Distance (round-trip)

8.5 mi

Time

4 hrs

Elevation Gain

2945 ft

Season

Spring
Fall
Winter

Weather

A strenuous ascent up the south face of Mount Lukens – the highest point of elevation within Los Angeles City Limits. This particular route travels a secluded and steep, but rarely traveled and slightly overgrown canyon to the summit. A good leg-burner, but the bushwhacking and ticks may not be worth the trouble. There is, however, a shortcut trail that leads to a fire road, which is one of the nicest stretches of single-track trail I’ve seen in the San Gabriels.

NOTE: This area was badly burned in the 2009 Station Fire. The trail is open and has had some restorative work done, but your hiking experience may differ from this. Hikers who have attempted the trail since its reopening have reported dense, overgrown shrubs, trails in need of maintenance, and lots and lots of ticks. Consider yourself warned.

The trailhead is at the end of the aptly-named Haines Canyon Drive in Tujunga. There is a gate at the end of the road, that will take you next to a debris dam with a very small (and very eroded) dirt lot. If the lot is full or the ground looks too rough for your car, you can park about a quarter-block down on Haines Canyon Ave. Pay attention to signs marking where you can’t park.

Head north on the road, past the open gate and another, locked gate to the dirt road version of Haines Canyon Ave. This road curves east around the small lake behind the dam and continues a gradual ascent past several flood control dams.

At 1.29 miles, the dirt fire road comes to a T intersection. The road continues south, past a gate, and takes a long and meandering route to the summit of Lukens. The trail to Haines Canyon cuts north, passes a small concrete foundation and water tank, and gradually narrows from a road to a wide path, to a narrow trail.

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If you’re hiking during the wet season, you may start to hear the distant babbling of a small brook. As you hike, you’ll notice the beige surroundings start to give way to a more lush green as the sound of the water gets louder. The trail hops a sluggish creek, then skirts up the east bank of the canyon through some nice tree cover. When I was there, I was lucky enough to catch a bit of the ivy in bloom. It’s getting to be wildflower season in SoCal …

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At 1.94 miles, a faded wooden sign marks the junction with the Sister Elsie Trail and a shortcut trail that switchbacks up to the fire road. Veer to the left to hop onto the Sister Elsie trail — and say goodbye to the well-maintained path you’ve been hiking on so far — because now the trail looks like this:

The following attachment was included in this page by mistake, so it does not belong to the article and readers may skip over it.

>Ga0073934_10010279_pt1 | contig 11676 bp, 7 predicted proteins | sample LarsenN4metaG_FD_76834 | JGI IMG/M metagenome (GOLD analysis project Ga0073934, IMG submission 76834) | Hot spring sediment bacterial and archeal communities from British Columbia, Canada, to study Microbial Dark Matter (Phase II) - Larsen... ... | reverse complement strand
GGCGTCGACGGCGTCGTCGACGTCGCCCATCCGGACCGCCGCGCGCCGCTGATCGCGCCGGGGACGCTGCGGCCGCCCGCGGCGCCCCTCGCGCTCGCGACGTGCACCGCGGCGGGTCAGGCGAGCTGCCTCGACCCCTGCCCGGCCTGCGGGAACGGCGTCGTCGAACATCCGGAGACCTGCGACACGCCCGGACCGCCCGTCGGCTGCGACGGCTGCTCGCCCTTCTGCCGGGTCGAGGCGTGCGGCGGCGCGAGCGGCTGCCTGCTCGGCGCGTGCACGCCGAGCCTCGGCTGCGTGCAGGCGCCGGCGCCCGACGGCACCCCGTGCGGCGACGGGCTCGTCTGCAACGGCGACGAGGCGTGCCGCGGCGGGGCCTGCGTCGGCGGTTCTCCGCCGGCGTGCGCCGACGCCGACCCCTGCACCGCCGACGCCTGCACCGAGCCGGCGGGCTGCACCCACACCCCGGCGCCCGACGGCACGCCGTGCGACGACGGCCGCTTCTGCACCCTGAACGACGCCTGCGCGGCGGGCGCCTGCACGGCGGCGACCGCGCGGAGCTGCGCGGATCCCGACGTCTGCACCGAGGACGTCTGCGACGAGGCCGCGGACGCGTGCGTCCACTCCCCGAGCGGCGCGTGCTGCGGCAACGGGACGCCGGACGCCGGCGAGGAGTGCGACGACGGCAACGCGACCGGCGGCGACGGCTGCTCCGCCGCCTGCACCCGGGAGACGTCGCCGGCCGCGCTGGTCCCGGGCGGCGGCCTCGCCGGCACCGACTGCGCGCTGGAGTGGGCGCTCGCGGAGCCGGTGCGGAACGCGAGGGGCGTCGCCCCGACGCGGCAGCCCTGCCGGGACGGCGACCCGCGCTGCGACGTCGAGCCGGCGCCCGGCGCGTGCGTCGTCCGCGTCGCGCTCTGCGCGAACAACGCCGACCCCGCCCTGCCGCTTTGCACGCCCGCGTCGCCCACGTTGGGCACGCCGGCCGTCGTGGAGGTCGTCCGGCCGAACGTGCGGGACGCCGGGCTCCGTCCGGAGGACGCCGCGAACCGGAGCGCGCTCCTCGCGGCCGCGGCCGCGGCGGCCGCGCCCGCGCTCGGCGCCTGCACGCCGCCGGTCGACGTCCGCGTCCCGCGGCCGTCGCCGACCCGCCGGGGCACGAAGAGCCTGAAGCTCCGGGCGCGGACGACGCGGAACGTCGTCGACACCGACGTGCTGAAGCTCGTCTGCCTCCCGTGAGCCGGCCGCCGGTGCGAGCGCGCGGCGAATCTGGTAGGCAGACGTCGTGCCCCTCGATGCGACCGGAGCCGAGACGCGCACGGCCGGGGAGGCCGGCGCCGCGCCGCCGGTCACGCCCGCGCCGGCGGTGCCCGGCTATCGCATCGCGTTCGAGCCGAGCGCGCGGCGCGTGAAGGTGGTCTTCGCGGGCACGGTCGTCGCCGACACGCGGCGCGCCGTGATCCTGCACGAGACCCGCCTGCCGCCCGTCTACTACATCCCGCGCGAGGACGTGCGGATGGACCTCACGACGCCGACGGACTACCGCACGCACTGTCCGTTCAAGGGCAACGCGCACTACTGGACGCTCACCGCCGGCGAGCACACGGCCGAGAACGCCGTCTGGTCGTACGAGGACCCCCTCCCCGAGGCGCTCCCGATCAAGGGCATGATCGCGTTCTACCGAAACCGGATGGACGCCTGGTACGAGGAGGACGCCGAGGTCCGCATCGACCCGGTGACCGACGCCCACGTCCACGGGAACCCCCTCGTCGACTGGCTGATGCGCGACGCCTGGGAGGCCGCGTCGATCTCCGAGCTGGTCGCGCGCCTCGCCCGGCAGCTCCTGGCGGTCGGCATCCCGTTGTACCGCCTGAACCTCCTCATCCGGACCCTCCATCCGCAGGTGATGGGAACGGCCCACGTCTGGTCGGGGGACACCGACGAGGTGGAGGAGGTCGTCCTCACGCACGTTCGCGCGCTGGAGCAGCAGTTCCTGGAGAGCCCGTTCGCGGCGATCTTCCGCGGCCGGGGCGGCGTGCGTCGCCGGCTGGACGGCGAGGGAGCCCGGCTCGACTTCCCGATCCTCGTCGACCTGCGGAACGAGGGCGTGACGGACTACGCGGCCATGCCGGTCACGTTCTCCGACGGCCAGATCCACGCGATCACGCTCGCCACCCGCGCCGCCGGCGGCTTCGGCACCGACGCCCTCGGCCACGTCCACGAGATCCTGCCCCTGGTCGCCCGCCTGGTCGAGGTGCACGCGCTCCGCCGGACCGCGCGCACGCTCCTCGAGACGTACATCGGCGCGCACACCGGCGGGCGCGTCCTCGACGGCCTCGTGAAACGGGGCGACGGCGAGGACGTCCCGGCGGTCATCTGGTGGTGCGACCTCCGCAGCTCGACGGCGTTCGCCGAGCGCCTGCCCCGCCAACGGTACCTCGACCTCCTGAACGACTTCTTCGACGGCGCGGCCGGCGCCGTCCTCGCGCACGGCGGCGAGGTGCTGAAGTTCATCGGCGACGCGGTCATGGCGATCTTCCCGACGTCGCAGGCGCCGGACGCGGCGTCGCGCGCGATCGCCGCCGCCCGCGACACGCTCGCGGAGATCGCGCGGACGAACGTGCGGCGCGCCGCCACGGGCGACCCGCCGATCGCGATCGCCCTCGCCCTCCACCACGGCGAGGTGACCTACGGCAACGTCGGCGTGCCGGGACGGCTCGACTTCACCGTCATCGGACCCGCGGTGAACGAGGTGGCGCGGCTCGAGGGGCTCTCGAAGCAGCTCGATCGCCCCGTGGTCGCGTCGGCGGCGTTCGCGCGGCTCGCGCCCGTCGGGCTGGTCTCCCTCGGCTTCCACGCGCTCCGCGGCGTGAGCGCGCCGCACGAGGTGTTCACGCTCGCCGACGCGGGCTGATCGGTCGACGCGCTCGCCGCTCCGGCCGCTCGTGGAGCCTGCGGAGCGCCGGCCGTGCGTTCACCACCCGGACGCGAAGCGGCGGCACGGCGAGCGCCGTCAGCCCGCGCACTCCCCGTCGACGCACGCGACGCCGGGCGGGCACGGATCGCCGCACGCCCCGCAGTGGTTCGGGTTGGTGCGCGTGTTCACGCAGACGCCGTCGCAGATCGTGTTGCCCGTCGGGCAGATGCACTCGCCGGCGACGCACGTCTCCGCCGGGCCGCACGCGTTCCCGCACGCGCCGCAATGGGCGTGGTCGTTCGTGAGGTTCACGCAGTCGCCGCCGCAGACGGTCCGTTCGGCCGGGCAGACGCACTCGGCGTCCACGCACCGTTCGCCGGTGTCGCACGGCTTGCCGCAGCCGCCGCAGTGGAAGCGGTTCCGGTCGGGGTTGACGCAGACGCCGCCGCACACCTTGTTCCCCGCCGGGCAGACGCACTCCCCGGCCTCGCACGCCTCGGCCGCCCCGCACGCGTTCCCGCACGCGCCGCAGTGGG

The Sister Elsie trail winds its way through tall brush and grass, often skirting the edge of a very eroded section of the canyon. The ground is loose, and footing can be spotty. You’re not in danger of any big falls or anything, but it’s easy to slide off the trail.

When you do force your way through the overgrowth, you’ll also want to check yourself for ticks. In early March I figured it was too early for ticks to be out, but a quick glance down at my pant leg spotted three of the little beasts. I tucked my pant legs into my socks and my shirt into my pants, but it still didn’t stop them from crawling all over me. At one point, two adventurous specimens tried to crawl into my shoes.

Man, I hate ticks.

Chances are, if you’re taking this route, you’re probably going to be the first big warm-blooded body going through in a while — so check for ticks often.

The trail continues through the brush, then hits some trees in the upper reaches of Haines Canyon. This is your long stretch of shade, so enjoy it. You’ll follow several switchbacks up a fairly steep canyon before emerging in an area of chaparral and Spanish Bayonets.

Here, the trail gets into another dicey area — on the one side, you’re going to be dodging those nasty pointed leaves. On the other, you’re facing very loose dirt and a slide down into other pointed leaves. And all this with a 35% grade.

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Take solace in knowing this is the last difficult section of the trail — and as soon as you get to the top of the saddle, you’ll have some impressive views of the wide open Big Tujunga Canyon to the north.

At 2.86 miles, you’ll meet up with the Stone Canyon Trail – a much better maintained route that crawls up Mount Lukens’ north face. From here, both the route to and view of Lukens’ summit tower farm are clear.

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It’s just under a mile to the summit, and should be much easier than the time you’ve spent on the trail so far. There was a short section of overgrown brush, which I don’t remember from the last time I hiked the area. It may be cleared out by the time you get up there.